It felt like everyone was in on it. Krug clapped back at Marchand numerous times and Pastrnak ripped Leafs goalie Garret Sparks.
39.) NESN broadcast was great but get rid of the second intermission interview with assistant coaches
Mister Rogers couldn’t get Kevin Dean, Jay Pandolfo and Joe Sacco to show any sort of personality. Even though he’s one of the best color analysts in hockey, why does NESN expect Andy Brickley to get anything out of them?
I know NESN wants to make the viewer feel more “apart of the game”, but the only thing those interviews provide for is more time to use the bathroom.
40.) What is the future of Alex Kraemer?
NESN goes through sideline hosts like it’s nothing. Often times, the position is a launching pad to bigger things. The network introduced the position of “rinkside reporter” during the 2003-04 season. Since then, the longest tenured one was Naoko Funayama for five years.
At this point, it’s fair to question how much longer NESN holds onto Kraemer. She’s very knowledgable about the game, is confident on air and does really good interviews. I wonder if she moves on to a bigger job, if NESN moves on because they’re NESN, or if she stays put. Something to follow for sure.
41.) Media rising star: Conor Ryan
Conor Ryan’s really only been on the beat for about a year and a half when he began with MassLive during the 2017-18 season. This past season saw Ryan head to Boston Sports Journal.
Being at BSJ, he’s not exactly dealt an easy hand: the site goes against the Athletic for subscribers and is by no means winning. But Ryan did a really great job of providing interesting story-telling mixed with advanced stats. On Twitter, his presence has increased a lot and he’s moved himself up a tier on the beat.
42.) Joe McDonald is the best pure writer on the beat
He’s a veteran, but Joe McDonald really has found his home at the Athletic. They allow for him to mix his good hunches for game stories with his tremendous ability to tell a story. His writing flows really well and provides for an insightful and enjoyable read. When it comes to writing style and storytelling, he reigns supreme.
43.) Joe Haggerty is still being Joe Haggerty and you’re all falling for it and that’s what makes him good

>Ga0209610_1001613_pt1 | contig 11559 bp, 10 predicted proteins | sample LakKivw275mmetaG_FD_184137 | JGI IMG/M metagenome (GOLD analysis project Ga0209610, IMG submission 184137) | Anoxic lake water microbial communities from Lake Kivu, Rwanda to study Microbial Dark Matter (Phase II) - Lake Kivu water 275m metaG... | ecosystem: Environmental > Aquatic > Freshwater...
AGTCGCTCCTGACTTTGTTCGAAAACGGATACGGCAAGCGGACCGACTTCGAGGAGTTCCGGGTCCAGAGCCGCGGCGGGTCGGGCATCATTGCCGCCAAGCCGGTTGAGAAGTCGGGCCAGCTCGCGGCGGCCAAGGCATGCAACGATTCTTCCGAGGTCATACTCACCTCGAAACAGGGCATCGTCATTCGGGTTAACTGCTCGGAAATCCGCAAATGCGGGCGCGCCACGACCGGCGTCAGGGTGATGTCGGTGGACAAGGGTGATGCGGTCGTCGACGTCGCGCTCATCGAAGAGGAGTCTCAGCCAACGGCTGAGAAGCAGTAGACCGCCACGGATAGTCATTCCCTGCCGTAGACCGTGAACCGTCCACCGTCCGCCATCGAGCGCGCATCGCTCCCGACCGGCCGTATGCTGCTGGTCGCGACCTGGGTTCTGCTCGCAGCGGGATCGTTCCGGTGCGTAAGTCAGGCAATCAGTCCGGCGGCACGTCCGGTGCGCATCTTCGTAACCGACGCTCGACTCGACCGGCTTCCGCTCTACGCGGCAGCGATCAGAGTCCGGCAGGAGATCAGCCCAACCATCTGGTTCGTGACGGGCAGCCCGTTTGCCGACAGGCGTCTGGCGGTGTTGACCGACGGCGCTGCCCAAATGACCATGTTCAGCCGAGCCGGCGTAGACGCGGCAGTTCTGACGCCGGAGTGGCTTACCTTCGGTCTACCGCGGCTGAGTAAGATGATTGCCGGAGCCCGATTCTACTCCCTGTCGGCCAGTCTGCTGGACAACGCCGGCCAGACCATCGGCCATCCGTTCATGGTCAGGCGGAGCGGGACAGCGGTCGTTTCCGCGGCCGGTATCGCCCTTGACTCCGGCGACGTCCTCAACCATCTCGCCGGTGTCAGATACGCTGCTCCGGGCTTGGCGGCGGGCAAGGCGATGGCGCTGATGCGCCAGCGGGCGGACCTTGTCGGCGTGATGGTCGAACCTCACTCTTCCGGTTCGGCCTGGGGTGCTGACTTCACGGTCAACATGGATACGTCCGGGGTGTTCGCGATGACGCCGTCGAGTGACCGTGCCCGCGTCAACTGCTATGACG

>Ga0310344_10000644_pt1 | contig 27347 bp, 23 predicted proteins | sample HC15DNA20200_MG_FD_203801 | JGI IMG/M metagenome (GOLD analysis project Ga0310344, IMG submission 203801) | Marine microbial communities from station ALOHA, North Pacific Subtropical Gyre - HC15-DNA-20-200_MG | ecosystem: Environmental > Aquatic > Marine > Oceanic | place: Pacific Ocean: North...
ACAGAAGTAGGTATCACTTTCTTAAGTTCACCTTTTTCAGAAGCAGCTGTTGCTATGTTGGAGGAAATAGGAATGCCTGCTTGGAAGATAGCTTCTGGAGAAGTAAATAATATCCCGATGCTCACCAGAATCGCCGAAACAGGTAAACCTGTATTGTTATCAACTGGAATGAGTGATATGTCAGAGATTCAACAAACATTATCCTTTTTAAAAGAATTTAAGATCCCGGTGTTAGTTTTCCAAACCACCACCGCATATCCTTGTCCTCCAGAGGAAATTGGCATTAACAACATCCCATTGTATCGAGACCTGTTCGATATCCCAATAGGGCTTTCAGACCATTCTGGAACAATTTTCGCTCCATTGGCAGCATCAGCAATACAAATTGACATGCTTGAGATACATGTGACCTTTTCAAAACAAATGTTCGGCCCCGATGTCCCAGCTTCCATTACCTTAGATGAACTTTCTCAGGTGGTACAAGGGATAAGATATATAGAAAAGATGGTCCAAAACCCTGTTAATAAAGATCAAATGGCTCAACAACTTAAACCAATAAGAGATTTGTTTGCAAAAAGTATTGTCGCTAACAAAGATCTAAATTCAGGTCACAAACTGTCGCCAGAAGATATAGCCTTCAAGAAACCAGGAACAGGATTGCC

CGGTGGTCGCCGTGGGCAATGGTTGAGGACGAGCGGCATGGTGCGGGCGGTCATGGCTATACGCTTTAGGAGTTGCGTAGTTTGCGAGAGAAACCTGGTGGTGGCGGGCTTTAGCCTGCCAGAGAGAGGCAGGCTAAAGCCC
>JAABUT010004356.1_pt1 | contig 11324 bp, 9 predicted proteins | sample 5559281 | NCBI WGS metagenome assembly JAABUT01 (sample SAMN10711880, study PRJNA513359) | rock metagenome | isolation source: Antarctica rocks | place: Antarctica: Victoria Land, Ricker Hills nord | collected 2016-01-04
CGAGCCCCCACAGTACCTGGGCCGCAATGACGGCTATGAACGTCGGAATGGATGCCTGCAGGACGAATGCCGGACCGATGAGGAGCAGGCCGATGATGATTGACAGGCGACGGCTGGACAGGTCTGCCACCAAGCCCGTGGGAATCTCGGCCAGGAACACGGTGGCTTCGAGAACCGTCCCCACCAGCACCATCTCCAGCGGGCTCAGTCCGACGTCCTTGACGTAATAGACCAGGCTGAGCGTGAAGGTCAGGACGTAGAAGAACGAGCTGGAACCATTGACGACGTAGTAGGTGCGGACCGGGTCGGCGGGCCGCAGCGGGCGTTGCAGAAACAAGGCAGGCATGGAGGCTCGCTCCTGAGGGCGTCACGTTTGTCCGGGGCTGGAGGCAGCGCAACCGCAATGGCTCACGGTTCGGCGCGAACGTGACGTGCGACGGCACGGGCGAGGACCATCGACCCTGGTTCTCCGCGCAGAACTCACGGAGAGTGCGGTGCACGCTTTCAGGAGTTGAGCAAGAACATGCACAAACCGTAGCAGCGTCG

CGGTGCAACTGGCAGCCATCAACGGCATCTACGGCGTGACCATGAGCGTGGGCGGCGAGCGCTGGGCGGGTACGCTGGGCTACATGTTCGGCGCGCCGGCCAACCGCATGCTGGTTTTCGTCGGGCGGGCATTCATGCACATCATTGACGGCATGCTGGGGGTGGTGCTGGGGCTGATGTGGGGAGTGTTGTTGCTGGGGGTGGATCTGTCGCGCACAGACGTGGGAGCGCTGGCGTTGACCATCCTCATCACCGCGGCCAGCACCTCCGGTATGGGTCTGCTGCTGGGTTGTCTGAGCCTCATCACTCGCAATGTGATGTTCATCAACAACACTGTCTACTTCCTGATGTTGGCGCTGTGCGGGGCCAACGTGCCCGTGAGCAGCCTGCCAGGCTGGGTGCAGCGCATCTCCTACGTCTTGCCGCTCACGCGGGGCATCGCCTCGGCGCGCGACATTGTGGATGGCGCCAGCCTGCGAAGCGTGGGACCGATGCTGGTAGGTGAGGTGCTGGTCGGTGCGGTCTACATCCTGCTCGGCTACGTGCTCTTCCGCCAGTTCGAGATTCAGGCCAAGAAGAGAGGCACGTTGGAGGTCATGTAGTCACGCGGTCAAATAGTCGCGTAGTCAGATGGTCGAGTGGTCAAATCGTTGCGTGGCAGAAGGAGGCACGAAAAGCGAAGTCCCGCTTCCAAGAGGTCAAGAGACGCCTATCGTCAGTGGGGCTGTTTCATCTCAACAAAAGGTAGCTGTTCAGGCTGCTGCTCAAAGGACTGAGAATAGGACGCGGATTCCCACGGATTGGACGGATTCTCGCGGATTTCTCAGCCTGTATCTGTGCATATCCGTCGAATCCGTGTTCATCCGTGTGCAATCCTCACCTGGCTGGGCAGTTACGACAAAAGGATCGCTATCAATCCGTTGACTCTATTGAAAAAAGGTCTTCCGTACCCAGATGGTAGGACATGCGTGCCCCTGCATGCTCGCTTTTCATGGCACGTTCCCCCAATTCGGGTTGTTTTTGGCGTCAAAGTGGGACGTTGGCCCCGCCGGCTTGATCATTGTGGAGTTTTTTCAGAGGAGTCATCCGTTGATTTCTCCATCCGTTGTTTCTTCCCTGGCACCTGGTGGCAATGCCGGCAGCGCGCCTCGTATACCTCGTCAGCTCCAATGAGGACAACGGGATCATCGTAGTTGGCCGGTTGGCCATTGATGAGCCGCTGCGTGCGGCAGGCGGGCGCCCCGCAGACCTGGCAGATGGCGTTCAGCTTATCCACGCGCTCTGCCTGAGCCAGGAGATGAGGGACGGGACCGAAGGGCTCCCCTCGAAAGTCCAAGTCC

It’s no secret that no one is hated more in that press box by fans and media alike than Joe Haggerty. But at the same time, no one is better at getting you to click on their stories like Haggerty. He’s been with NBC Sports Boston forever because he gets you to click, watch and react to everything he does. Marchand calling him out helped him way more than it hurt him.
He may not be the best sports writer that ever was, but you most definitely clicked on a bunch of his stories.
44.) Jimmy Murphy has proven his hand at the most important skill in the business today
Jimmy Murphy has experienced lots of changes of scenery over the past few years. But his ability to become a true multimedia journalist is one that few others over the age of 35 have in that press box.
From hosting a weekly podcast, to changing his interview style from audio to video to post to Twitter and YouTube, to then writing stories, no one has the grip on how to truly be multimedia in this new age of journalism quite like Murphy. Not many 44-year-olds would be able to adapt as well as he has.
45.) Ty Anderson dominated Twitter and his website isn’t far behind
Ty Anderson was the biggest Bruins media presence on Twitter throughout the season and his polarization and engagement are leading him down an expected avenue. With his emergence as a personality at 98.5 the Sports Hub, it’s expected he becomes one of the radio stations main voices within the next few years.
He constantly contradicts Michael Felger and it feels as if it’s only a matter of time until he’s on one of the primetime shows. He’s also made it his mission to put the website on par with bigger ones in Boston.
46.) Matt Porter slotted in well at the Boston Globe
The main hockey writer at the Boston Globe will always be Kevin Paul Dupont, but newbie Matt Porter did a solid job of replacing Fluto Shinzawa. His stories were unique and his Twitter presence had a lot more personality than that of many of the other Globies.
47.) Matt Kalman brought good content to a website where Bruins coverage is fourth
Matt Kalman took over the WEEI.com Bruins writer job right before the season began and did a solid job of it. His stories were thought-provoking and since he’s a veteran, he got some quality exclusives. His Twitter presence is as dry as he is but funny nonetheless. His voice next to Ken Laird on “Sunday Skate” worked well. He’s far from the gaudiest member of the Bruins press core, but he’s still a very good one.
48.) The Bruins Beat podcast with Jimmy Murphy and guests is legitimately insightful
Hey, I can have a shameless plug.
But for real, I do believe the podcast is very good. Murphy provides consistent new information on the show and the weekly guests are incredibly knowledgable. News is said every week on it. You just have to listen for it.
49.) Other outlet thoughts
- Bruins Daily does a wonderful job of consistent coverage. Tim Rosenthal is leading the charge while rookie Matt Castle got his first year of experience down and made the most of it.
- Mark Allred is one of the most supportive people on Twitter and you can’t help but love the Black n Gold Hockey squad. They do a great job and their prospect coverage is truly informative.